Speaking of Loth, this was my favorite exchange between him and Kit:

‘How do you suppose we find this tavern?’

‘By…relying on our instincts,’ Loth said, unsure. ‘The commons must get on well enough.’

‘Arteloth, we are courtiers. We have no useful instincts.’

Meanwhile on the other side of the world, here’s Niclays trying to deal with people who are not impressed with him:

The feeling did not last. The next morning, the chair-carriers began to complain about the owl-faced Ment they were lugging north, the spy of a prince who spat upon dragons, who must have the red sickness in his breath. Certain words were said in return, and from that point on, the jolting grew worse. The chair-carriers also began to sing about an insolent man no one liked, who was left crying on the side of the road for the mountain cats to take away.

‘Yes, yes, very funny,’ Niclays barked at them in Seiikinese. ‘Shall I sing about the four chair-carriers who fell down a cliff and into the river, never to be seen again?’

All that did was make them laugh.

I may have a lot of problems with Shannon’s East, but I do like that the Seiikinese are not presented as submissive. They don’t bow down to Niclays; they don’t hail him as a god. He receives respect from some Seiikinese based on his deeds, but others just barely tolerate him. I don’t like Tané’s interactions with Turosa, but she has more to lose than he does if she behaves unprofessionally, and I do admire her ability to keep her temper while still kicking his ass. I would’ve been kicked out of the dragonriders program and probably tossed into a dungeon by now if I’d been in her place. However, I can’t mince this: I don’t like the portrayal of the Seiikinese. I don’t like their habit of kowtowing and referring to “the honourable [XYZ]” because, coming from an author who is not Japanese, these things smack of stereotypes. I understand that it’s difficult to portray a different culture without either stereotyping or appropriating or both, but these stereotypes are so basic and so tired that some better solution could’ve been found.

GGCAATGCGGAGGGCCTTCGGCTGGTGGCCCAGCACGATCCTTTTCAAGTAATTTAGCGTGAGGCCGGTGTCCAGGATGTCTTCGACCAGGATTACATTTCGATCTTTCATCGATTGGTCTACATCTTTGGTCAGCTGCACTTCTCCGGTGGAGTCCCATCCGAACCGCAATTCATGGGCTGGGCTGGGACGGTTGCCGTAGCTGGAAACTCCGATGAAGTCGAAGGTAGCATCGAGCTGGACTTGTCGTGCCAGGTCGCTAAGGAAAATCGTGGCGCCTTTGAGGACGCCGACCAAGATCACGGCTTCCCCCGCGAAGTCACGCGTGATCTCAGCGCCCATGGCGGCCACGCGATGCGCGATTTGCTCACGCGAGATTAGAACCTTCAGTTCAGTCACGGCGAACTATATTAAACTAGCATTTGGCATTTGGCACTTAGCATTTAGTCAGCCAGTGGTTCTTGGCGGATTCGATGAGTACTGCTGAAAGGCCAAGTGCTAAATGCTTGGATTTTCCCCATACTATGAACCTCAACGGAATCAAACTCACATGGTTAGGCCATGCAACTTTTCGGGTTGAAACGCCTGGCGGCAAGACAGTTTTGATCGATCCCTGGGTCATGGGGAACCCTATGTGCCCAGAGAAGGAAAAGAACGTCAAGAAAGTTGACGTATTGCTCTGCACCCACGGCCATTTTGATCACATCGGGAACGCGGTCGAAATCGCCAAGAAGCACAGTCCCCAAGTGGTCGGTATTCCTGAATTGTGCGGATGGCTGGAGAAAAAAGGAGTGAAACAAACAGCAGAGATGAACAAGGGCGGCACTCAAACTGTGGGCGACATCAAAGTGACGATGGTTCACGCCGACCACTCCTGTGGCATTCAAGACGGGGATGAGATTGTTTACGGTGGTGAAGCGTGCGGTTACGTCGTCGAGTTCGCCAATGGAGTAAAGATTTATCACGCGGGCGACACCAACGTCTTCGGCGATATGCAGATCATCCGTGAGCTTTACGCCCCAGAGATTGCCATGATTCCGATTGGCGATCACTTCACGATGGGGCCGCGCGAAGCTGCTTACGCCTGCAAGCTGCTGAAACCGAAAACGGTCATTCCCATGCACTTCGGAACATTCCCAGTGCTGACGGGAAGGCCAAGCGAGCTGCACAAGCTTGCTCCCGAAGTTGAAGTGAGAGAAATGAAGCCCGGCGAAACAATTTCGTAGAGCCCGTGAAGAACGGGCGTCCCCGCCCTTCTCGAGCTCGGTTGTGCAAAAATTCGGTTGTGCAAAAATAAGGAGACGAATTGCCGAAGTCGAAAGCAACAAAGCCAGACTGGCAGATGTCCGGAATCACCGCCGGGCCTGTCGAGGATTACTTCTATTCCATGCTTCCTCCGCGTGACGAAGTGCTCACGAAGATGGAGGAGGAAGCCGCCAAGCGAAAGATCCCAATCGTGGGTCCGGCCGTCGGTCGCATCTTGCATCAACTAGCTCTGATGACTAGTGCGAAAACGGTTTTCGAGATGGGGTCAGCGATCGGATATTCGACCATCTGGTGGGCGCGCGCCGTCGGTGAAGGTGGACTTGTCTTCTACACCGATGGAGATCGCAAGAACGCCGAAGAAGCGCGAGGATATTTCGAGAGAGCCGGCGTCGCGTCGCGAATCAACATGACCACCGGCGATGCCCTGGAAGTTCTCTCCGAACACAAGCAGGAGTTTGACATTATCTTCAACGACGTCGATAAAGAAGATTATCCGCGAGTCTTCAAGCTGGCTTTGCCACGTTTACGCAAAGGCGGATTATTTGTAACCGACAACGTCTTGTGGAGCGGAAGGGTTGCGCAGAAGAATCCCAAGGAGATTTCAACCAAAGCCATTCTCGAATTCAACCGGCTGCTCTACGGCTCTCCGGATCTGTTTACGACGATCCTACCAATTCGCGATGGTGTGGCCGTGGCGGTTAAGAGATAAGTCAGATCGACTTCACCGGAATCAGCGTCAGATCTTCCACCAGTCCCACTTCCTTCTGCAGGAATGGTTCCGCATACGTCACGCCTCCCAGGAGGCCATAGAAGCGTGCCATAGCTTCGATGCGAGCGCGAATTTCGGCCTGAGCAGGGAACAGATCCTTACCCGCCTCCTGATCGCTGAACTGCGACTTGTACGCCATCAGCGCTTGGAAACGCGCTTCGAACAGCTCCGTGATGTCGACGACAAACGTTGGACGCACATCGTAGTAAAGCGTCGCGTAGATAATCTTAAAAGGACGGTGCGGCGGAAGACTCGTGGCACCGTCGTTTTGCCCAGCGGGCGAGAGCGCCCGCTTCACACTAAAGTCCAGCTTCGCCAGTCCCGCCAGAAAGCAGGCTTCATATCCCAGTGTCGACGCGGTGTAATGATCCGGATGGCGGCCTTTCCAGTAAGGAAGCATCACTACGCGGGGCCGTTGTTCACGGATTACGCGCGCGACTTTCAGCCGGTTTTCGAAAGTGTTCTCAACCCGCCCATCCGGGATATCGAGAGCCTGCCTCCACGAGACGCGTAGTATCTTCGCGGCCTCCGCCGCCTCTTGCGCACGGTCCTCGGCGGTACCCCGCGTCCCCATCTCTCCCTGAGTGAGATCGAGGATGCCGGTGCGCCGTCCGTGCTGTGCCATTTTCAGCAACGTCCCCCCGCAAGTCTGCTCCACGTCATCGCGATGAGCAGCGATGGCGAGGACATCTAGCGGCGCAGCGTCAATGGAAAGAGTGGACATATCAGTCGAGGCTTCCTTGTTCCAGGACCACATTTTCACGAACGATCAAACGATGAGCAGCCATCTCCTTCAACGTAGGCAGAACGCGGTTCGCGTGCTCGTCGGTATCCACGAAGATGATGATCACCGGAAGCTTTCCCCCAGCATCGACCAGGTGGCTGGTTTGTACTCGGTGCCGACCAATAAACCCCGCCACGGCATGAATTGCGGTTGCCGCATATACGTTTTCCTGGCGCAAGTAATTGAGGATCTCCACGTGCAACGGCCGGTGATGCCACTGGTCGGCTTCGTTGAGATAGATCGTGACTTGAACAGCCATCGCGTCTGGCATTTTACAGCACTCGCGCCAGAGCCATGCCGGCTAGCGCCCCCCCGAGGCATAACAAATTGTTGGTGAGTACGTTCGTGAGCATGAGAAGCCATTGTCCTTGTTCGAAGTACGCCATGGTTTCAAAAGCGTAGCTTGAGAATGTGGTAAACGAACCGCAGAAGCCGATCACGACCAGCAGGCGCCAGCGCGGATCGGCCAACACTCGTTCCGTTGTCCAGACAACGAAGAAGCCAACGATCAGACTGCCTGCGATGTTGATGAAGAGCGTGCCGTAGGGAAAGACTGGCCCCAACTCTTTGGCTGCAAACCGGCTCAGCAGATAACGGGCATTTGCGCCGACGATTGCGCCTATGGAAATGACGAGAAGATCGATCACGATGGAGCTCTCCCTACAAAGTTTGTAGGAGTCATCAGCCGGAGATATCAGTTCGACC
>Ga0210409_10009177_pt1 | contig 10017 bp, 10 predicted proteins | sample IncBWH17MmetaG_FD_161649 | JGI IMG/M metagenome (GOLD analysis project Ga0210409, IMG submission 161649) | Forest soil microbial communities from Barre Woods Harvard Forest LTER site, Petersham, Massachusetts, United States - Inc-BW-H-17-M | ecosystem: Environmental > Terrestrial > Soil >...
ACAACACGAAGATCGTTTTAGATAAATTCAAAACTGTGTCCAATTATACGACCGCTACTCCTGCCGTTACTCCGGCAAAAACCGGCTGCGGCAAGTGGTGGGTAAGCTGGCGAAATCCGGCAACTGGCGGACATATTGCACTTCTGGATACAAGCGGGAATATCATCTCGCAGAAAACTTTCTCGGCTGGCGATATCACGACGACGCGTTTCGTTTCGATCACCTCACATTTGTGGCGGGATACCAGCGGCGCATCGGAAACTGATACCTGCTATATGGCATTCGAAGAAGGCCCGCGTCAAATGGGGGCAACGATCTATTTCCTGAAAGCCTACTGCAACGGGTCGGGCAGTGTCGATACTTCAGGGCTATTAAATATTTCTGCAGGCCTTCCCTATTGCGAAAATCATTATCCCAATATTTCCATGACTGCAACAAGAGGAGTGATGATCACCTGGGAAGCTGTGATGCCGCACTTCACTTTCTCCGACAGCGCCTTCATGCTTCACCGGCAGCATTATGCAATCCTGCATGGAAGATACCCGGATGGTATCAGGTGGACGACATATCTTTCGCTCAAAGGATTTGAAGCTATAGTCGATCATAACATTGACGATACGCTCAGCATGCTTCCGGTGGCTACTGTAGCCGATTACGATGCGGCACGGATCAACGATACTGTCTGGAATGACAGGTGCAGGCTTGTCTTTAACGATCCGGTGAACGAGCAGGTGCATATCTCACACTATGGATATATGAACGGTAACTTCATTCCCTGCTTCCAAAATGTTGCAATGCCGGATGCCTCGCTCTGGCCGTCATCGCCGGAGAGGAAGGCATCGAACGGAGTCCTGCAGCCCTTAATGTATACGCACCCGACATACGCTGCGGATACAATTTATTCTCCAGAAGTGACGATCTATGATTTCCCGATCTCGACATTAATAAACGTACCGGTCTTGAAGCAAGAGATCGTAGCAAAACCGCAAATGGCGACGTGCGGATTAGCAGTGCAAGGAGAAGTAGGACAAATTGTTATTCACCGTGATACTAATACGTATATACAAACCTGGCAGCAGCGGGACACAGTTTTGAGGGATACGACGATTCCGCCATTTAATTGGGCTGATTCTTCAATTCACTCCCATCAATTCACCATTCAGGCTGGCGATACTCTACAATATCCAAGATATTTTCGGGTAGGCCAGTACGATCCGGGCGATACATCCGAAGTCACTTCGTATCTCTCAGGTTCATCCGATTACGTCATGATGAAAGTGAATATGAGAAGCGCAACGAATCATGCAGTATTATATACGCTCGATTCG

I also feel that it would’ve been better if not everyone was addressed as “honourable” (e.g., “the honourable Tané,” “honourable Turosa”), because this completely strips all meaning from the word. The judges in the water trials are so elevated and have been in their positions for so long that it seems absurd for them to accord such a lofty honorific to the newly arrived, presumably teenaged sea guardians. And, as long as we’re discussing stereotypes, here’s a big one: Where the hell is the rice? Why is rice not mentioned in any of the Seiikinese meals consumed thus far? Are we just supposed to assume that it’s there? Did Shannon decide that feeding the characters rice every meal would perpetuate negative Asian stereotypes despite all the kowtowing and the honourable mentions? If this is the case, I want to go on record saying that this is one stereotype I’m completely onboard with, because probably 99% of my meals involve rice in some capacity. Unless we’re having pasta or something else that patently does not require rice, odds are I’ve gotta have my rice. I eat rice even when other people think I’m crazy for needing it. I ate rice with a calzone once. I may have brought shame on my ancestors, but do you see me regretting it? No. My mother always says there’s no sadder sight than the bottom of the rice bin, and my heart breaks for the Seiikinese if their supply of rice has been eliminated due to PC concerns. As my brother succinctly put it, are they even Japanese?


Everything Wrong with “the East” in 19 Chapters or Less

Let’s start with the most obvious.

The first thing that jumped out at me was of course the author’s note, which appeared before I even got to page one:

The fictional lands of The Priory of the Orange Tree are inspired by events and legends from various parts of the world. None is intended as a faithful representation of any one country or culture at any point in history.